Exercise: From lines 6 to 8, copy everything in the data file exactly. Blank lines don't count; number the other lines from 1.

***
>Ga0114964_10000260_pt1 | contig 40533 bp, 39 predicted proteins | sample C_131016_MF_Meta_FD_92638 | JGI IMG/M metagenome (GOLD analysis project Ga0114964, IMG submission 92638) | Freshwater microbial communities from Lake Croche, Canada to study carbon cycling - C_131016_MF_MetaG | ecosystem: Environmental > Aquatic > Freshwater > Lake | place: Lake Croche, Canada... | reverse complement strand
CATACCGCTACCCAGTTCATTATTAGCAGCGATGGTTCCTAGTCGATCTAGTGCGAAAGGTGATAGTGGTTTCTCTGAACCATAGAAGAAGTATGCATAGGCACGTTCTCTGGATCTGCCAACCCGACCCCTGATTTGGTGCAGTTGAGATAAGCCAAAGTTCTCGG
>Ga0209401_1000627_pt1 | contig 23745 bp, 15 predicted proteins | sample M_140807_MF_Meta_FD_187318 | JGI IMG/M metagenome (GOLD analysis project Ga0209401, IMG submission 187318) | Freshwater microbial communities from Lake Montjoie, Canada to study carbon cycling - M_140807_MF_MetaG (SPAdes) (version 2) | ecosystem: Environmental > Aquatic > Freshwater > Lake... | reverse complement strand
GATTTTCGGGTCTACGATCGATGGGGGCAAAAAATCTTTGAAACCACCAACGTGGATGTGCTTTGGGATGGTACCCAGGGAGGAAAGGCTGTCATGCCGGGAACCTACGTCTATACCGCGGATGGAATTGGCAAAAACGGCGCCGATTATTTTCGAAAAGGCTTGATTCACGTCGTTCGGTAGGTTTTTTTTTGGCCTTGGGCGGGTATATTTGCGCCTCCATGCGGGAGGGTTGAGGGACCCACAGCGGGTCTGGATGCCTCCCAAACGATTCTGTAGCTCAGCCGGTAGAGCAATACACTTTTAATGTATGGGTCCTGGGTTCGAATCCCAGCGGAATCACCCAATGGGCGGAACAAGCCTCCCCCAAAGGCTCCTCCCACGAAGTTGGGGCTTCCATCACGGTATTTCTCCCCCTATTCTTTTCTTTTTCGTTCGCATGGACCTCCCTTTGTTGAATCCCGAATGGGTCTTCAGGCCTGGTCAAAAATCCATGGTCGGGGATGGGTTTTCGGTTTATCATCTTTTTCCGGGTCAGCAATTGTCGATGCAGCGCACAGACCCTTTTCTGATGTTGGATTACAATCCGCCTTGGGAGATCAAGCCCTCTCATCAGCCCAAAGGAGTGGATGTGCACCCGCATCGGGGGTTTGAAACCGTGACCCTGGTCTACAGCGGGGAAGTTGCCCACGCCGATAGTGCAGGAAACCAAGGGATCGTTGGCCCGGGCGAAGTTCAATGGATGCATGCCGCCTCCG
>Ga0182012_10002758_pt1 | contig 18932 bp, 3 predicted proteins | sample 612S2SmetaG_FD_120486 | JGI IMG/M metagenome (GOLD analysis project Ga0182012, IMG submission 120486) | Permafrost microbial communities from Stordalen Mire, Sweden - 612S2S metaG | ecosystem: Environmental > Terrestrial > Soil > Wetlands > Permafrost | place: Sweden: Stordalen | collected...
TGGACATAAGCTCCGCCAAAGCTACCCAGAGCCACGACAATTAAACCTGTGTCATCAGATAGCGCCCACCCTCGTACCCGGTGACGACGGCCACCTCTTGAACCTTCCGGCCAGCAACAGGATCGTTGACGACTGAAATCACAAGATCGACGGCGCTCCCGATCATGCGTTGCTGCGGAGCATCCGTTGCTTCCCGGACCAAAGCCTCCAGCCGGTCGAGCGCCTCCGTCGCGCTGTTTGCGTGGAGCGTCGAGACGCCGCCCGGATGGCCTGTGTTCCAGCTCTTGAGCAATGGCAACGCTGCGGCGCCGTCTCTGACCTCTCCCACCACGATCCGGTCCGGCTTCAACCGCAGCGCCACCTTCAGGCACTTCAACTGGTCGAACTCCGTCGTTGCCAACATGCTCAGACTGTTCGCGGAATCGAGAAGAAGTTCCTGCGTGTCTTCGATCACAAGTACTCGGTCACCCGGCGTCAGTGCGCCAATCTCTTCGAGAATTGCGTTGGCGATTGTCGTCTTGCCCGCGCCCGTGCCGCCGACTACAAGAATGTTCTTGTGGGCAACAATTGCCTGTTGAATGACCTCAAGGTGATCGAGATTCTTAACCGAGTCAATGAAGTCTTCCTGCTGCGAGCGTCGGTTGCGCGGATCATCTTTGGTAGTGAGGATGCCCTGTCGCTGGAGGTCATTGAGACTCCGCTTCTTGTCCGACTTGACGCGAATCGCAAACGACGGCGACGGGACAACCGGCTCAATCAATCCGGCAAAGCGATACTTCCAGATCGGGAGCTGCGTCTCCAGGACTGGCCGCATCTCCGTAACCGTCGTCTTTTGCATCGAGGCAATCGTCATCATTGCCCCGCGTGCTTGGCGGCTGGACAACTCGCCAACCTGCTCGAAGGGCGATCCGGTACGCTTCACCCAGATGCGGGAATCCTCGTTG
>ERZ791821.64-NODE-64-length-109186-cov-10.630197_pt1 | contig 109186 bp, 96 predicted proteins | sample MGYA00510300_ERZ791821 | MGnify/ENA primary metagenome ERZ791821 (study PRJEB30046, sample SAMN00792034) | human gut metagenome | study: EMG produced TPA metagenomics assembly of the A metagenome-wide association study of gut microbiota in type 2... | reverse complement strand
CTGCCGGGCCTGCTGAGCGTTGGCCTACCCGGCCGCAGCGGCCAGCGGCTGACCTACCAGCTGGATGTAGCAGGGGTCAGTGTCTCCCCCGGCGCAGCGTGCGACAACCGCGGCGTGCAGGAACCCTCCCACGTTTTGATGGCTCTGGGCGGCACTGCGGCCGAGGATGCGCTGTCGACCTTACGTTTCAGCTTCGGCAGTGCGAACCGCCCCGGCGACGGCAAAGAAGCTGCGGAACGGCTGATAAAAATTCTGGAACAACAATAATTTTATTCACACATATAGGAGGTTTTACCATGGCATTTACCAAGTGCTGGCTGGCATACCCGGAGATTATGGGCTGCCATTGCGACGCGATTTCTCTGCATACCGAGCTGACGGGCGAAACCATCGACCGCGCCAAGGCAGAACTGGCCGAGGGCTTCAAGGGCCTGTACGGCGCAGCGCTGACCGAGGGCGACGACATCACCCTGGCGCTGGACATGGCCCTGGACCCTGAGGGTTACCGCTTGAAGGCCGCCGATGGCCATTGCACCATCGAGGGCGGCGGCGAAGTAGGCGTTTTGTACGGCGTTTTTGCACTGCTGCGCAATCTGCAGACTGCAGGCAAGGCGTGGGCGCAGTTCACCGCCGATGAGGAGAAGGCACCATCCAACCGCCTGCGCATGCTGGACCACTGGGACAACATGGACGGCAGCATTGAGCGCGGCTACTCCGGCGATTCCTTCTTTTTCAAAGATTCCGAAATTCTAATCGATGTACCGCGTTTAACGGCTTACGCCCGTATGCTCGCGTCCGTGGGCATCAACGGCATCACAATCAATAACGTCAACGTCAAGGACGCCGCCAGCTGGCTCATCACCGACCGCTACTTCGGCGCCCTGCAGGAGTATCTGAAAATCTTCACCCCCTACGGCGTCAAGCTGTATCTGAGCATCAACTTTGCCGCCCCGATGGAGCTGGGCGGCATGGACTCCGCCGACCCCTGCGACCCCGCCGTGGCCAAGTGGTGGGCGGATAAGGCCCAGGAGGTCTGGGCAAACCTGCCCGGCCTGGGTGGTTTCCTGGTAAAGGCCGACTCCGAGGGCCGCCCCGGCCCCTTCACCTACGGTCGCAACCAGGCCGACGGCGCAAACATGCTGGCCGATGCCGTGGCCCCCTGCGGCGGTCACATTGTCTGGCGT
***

TGGACATAAGCTCCGCCAAAGCTACCCAGAGCCACGACAATTAAACCTGTGTCATCAGATAGCGCCCACCCTCGTACCCGGTGACGACGGCCACCTCTTGAACCTTCCGGCCAGCAACAGGATCGTTGACGACTGAAATCACAAGATCGACGGCGCTCCCGATCATGCGTTGCTGCGGAGCATCCGTTGCTTCCCGGACCAAAGCCTCCAGCCGGTCGAGCGCCTCCGTCGCGCTGTTTGCGTGGAGCGTCGAGACGCCGCCCGGATGGCCTGTGTTCCAGCTCTTGAGCAATGGCAACGCTGCGGCGCCGTCTCTGACCTCTCCCACCACGATCCGGTCCGGCTTCAACCGCAGCGCCACCTTCAGGCACTTCAACTGGTCGAACTCCGTCGTTGCCAACATGCTCAGACTGTTCGCGGAATCGAGAAGAAGTTCCTGCGTGTCTTCGATCACAAGTACTCGGTCACCCGGCGTCAGTGCGCCAATCTCTTCGAGAATTGCGTTGGCGATTGTCGTCTTGCCCGCGCCCGTGCCGCCGACTACAAGAATGTTCTTGTGGGCAACAATTGCCTGTTGAATGACCTCAAGGTGATCGAGATTCTTAACCGAGTCAATGAAGTCTTCCTGCTGCGAGCGTCGGTTGCGCGGATCATCTTTGGTAGTGAGGATGCCCTGTCGCTGGAGGTCATTGAGACTCCGCTTCTTGTCCGACTTGACGCGAATCGCAAACGACGGCGACGGGACAACCGGCTCAATCAATCCGGCAAAGCGATACTTCCAGATCGGGAGCTGCGTCTCCAGGACTGGCCGCATCTCCGTAACCGTCGTCTTTTGCATCGAGGCAATCGTCATCATTGCCCCGCGTGCTTGGCGGCTGGACAACTCGCCAACCTGCTCGAAGGGCGATCCGGTACGCTTCACCCAGATGCGGGAATCCTCGTTG
>ERZ791821.64-NODE-64-length-109186-cov-10.630197_pt1 | contig 109186 bp, 96 predicted proteins | sample MGYA00510300_ERZ791821 | MGnify/ENA primary metagenome ERZ791821 (study PRJEB30046, sample SAMN00792034) | human gut metagenome | study: EMG produced TPA metagenomics assembly of the A metagenome-wide association study of gut microbiota in type 2... | reverse complement strand
CTGCCGGGCCTGCTGAGCGTTGGCCTACCCGGCCGCAGCGGCCAGCGGCTGACCTACCAGCTGGATGTAGCAGGGGTCAGTGTCTCCCCCGGCGCAGCGTGCGACAACCGCGGCGTGCAGGAACCCTCCCACGTTTTGATGGCTCTGGGCGGCACTGCGGCCGAGGATGCGCTGTCGACCTTACGTTTCAGCTTCGGCAGTGCGAACCGCCCCGGCGACGGCAAAGAAGCTGCGGAACGGCTGATAAAAATTCTGGAACAACAATAATTTTATTCACACATATAGGAGGTTTTACCATGGCATTTACCAAGTGCTGGCTGGCATACCCGGAGATTATGGGCTGCCATTGCGACGCGATTTCTCTGCATACCGAGCTGACGGGCGAAACCATCGACCGCGCCAAGGCAGAACTGGCCGAGGGCTTCAAGGGCCTGTACGGCGCAGCGCTGACCGAGGGCGACGACATCACCCTGGCGCTGGACATGGCCCTGGACCCTGAGGGTTACCGCTTGAAGGCCGCCGATGGCCATTGCACCATCGAGGGCGGCGGCGAAGTAGGCGTTTTGTACGGCGTTTTTGCACTGCTGCGCAATCTGCAGACTGCAGGCAAGGCGTGGGCGCAGTTCACCGCCGATGAGGAGAAGGCACCATCCAACCGCCTGCGCATGCTGGACCACTGGGACAACATGGACGGCAGCATTGAGCGCGGCTACTCCGGCGATTCCTTCTTTTTCAAAGATTCCGAAATTCTAATCGATGTACCGCGTTTAACGGCTTACGCCCGTATGCTCGCGTCCGTGGGCATCAACGGCATCACAATCAATAACGTCAACGTCAAGGACGCCGCCAGCTGGCTCATCACCGACCGCTACTTCGGCGCCCTGCAGGAGTATCTGAAAATCTTCACCCCCTACGGCGTCAAGCTGTATCTGAGCATCAACTTTGCCGCCCCGATGGAGCTGGGCGGCATGGACTCCGCCGACCCCTGCGACCCCGCCGTGGCCAAGTGGTGGGCGGATAAGGCCCAGGAGGTCTGGGCAAACCTGCCCGGCCTGGGTGGTTTCCTGGTAAAGGCCGACTCCGAGGGCCGCCCCGGCCCCTTCACCTACGGTCGCAACCAGGCCGACGGCGCAAACATGCTGGCCGATGCCGTGGCCCCCTGCGGCGGTCACATTGTCTGGCGT